Mixing Sour Cherries and Aquavit is perhaps the most interesting recipe in my current toolkit of cocktail whisperer inspired recipes.  Aquavit was certainly used as a curative in the early apothecary so it becomes an essential ingredient in the struggle to determine the fine line of good health over intoxication!

I say drink what you like and all will be well.

The American Fruits Sour Cherry Cordial makes for a perfect “Day Drink” because you can decide exactly how mind numbing you want this cocktail to be. If you want to numb your entire body, use more Aquavit.  If you want a perfectly lovely day drink, use more Sour Cherry Cordial and some more mint simple syrup.  Whichever way you choose to make it, I offer the stronger of the two ways for your perusal and hopefully your whole-hearted approval.

Sæmundur: The Knowledgeable
You can make this strong like an Icelandic warrior.
This is the way that I think you should have it.

Ingredients:
2 oz.  Brennivin Icelandic Aquavit
½ oz. American Fruits Sour Cherry Cordial
1 oz. Mint Simple Syrup
1 oz. seltzer water
Lemon Bitters from Bitter Truth
Hand cut ice (essential!)

Prep:
To a Boston Shaker filled ¾ with bar ice, add the Aquavit, the Sour Cherry Cordial and the mint simple syrup

Shake hard for 15 seconds
Pour over the hand cut ice into a tall Collins glass
Add a splash of seltzer water and 2-3 drops of the lemon bitters
Garnish with a sour cherry pierced by a long straw

Mint Simple Syrup:
(Crush 1-cup spearmint and add to 1 cup Demerara Sugar and 1 cup spring water, bring to a simmer in a non reactive saucepan for at least 20 minutes and reduce to desired thickness, strain out the mint with a cheesecloth. Reduce some more for extra good luck in battle)

Cheers from DrinkUpNY!

Article by Warren Bobrow, a nationally published food and spirits columnist who writes for Williams-Sonoma, Foodista and the Beekman Boys.

Heart of Darkness Swizzle

TUESDAY, MAY 20, 2014

The Heart of Darkness Swizzle

By Warren Bobrow, Cocktail WhispererI remember vividly the first time that I tasted the unmistakable flavor of Thai food.  It just was electrifying.  The flavors were intensely spicy and they crackled over my tongue in a way that Americanized Chinese food was incapable of doing.

I was living out in California in Venice Beach and seemingly overnight a new wave of brightly flavored and textured cooking erupted on the scene.  The usually gloppy, overly sweetened and excessively oily pan-Asian style foods were suddenly replaced by crisp, aromatic and intensely spicy flavors that I’d never experienced prior.  This occurred around 1980 so the phrase “California Cuisine” had not been invented yet.  But Thai food had just arrived on the West Coast and it blew open my palate like nothing ever had prior.

What I enjoy most about Thai food is the depth of the spice, the clarity of the heat and the intense simplicity of the spices and herbs used in the cooking.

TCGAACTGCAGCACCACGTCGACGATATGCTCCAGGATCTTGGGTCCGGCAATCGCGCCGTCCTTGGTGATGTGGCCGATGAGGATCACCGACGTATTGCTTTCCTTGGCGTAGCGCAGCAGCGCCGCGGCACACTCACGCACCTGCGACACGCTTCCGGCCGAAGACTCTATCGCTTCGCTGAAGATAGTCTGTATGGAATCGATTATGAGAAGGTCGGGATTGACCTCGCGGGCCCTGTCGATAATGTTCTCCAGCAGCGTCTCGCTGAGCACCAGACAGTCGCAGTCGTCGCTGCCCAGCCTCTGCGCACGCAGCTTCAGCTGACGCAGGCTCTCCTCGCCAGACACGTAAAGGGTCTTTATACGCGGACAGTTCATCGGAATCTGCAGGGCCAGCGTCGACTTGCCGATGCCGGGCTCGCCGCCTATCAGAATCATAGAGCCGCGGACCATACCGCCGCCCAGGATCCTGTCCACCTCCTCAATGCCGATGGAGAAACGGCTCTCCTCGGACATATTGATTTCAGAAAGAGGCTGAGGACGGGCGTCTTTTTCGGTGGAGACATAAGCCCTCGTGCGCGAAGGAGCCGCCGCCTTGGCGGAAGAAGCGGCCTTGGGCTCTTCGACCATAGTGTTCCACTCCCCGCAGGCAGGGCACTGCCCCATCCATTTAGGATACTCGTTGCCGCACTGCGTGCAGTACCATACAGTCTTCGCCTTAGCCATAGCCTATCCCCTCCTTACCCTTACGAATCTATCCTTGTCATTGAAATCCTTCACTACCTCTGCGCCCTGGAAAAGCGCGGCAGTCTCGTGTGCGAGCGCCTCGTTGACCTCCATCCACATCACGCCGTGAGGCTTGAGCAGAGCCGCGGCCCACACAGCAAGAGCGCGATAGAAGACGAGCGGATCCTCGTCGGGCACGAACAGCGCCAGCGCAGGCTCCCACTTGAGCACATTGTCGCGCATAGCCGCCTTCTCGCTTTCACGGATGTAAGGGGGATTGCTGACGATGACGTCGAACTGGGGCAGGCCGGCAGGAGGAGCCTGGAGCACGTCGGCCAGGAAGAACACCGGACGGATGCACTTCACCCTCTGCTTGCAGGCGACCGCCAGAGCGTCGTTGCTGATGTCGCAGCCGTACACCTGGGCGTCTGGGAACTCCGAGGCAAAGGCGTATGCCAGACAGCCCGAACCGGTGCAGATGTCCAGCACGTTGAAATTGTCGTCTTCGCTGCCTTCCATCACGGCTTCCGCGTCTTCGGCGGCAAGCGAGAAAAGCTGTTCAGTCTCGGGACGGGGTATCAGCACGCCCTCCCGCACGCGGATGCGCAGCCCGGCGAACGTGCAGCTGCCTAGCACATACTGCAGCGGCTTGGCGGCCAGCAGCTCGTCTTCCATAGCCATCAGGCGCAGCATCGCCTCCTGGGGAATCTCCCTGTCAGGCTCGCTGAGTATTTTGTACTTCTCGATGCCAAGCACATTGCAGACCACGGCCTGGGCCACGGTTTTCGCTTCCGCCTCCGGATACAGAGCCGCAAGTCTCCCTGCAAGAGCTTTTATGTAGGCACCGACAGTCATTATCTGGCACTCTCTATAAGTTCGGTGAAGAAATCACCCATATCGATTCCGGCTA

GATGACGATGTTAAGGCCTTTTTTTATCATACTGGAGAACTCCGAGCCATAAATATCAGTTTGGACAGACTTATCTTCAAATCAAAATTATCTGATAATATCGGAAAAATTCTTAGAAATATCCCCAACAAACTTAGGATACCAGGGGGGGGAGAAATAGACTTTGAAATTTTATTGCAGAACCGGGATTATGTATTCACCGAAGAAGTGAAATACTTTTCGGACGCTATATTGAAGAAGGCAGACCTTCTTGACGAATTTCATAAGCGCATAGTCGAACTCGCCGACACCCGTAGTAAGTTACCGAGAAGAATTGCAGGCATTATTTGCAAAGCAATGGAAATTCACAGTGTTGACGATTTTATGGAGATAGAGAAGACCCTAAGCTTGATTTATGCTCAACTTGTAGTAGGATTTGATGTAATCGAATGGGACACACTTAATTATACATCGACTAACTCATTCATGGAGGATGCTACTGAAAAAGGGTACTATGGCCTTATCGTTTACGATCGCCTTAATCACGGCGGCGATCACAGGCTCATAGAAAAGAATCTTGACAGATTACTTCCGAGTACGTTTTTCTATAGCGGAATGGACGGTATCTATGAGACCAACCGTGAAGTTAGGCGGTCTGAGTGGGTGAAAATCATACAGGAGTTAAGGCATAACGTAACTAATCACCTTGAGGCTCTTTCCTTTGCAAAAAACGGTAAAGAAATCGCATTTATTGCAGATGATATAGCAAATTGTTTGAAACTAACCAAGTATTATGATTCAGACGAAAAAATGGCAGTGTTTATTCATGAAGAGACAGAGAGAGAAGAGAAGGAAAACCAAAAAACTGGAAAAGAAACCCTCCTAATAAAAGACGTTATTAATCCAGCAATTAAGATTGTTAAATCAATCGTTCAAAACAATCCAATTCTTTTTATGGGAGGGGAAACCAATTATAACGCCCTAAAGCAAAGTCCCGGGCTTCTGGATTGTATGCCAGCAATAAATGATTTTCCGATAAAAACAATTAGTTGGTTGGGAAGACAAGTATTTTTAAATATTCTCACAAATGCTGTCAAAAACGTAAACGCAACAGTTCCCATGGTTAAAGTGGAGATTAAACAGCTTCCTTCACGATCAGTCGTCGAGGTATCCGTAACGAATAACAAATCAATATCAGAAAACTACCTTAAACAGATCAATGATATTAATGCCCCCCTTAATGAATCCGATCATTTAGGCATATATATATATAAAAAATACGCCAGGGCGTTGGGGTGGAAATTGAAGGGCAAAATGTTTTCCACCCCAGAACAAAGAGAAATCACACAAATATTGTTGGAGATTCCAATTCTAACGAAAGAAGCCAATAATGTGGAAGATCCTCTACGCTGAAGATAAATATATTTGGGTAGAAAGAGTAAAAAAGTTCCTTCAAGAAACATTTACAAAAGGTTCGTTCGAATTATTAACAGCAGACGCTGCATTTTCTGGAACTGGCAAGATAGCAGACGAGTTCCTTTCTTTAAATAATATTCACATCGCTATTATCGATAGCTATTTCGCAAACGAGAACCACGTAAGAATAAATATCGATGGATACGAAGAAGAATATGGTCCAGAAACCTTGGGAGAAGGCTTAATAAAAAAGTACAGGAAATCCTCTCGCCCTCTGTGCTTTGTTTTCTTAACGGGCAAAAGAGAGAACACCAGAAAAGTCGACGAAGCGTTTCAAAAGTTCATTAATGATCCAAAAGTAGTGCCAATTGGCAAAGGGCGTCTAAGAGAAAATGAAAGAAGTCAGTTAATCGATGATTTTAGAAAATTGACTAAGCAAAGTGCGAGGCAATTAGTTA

One strikingly potent ingredient is called the Kaffir Lime leaf.  This leaf, used in Thai and Laotian curry pastes gives foods an sour, astringent and bitter flavor that works perfectly against the sweeter elements of palm sugar and the heat of the spices.

I love Kaffir Lime leaf in my food and my drink.  Sometimes I cut a Kaffir Lime leaf in half and drop it into a glass of seltzer water.  It’s drinking a trip to Thailand without the expensive plane ticket.

This would stand to reason from my passion for spicy Thai food, that I would enjoy Kaffir Lime leaf in my vodka as well.   Not an insipidly sweet chemical plant, processed liqueur, but a richly flavored, lush and intensely elegant vodka that is remarkably restrained and aromatic.  Hanger 1 is producing something so unusual that I would say safely that I’ve tasted nothing so mesmeric in my life- other than Thai curry.  And I’ve just learned that the Kaffir Lime leaf when sprayed on a bug makes an excellent insecticide.  But I don’t recommend rooting out bugs infestations with such rare and lovely vodka.

What I recommend doing with it is mixing with it!

Recently I received a gorgeous bottle of vermouth from Italy by way of a friend in NYC.  Carpano Bianco is
the name of the vermouth.  If you love the traditionally red Carpano Antica Formula and couldn’t imagine using anything else in a Negroni, please indulge my sense of balance in a cocktail.  You should try the new Bianco (white) version.  Carpano Bianco is opulent across the tongue, velvety and packed full of aromatic herbs, secret spices and roots.  In a tip of the hat to the Negroni cocktail, I would suggest using the Bianco, instead of the deeply red colored Antica for a lighter, change of pace.  To describe the opulence of Carpano you must first throw out those bottle of vermouth that are over a few years old.  You haven’t been refrigerating them?  Shame! Do you store them in a cool cellar? No???

If you have been stashing your vermouth on top of the fridge or in a hot closet- throw your bottles out immediately!  Vermouth needs care- not too much care, but it should be treated like Port or Sherry.  (Both fortified wines)  Eventually vermouth will turn vinegary and will fail to please you- and that’s the rub because most people are still drinking the less expensive brands that start off sour or vinegary, like Martini and Rossi or Cinzano.  These are industrial brands with venerable, historic names- that’s about it.  So if vermouth has injected a bad taste in your cocktail- it is not necessarily the quality that is bringing your drink down, it’s because your vermouth has soured!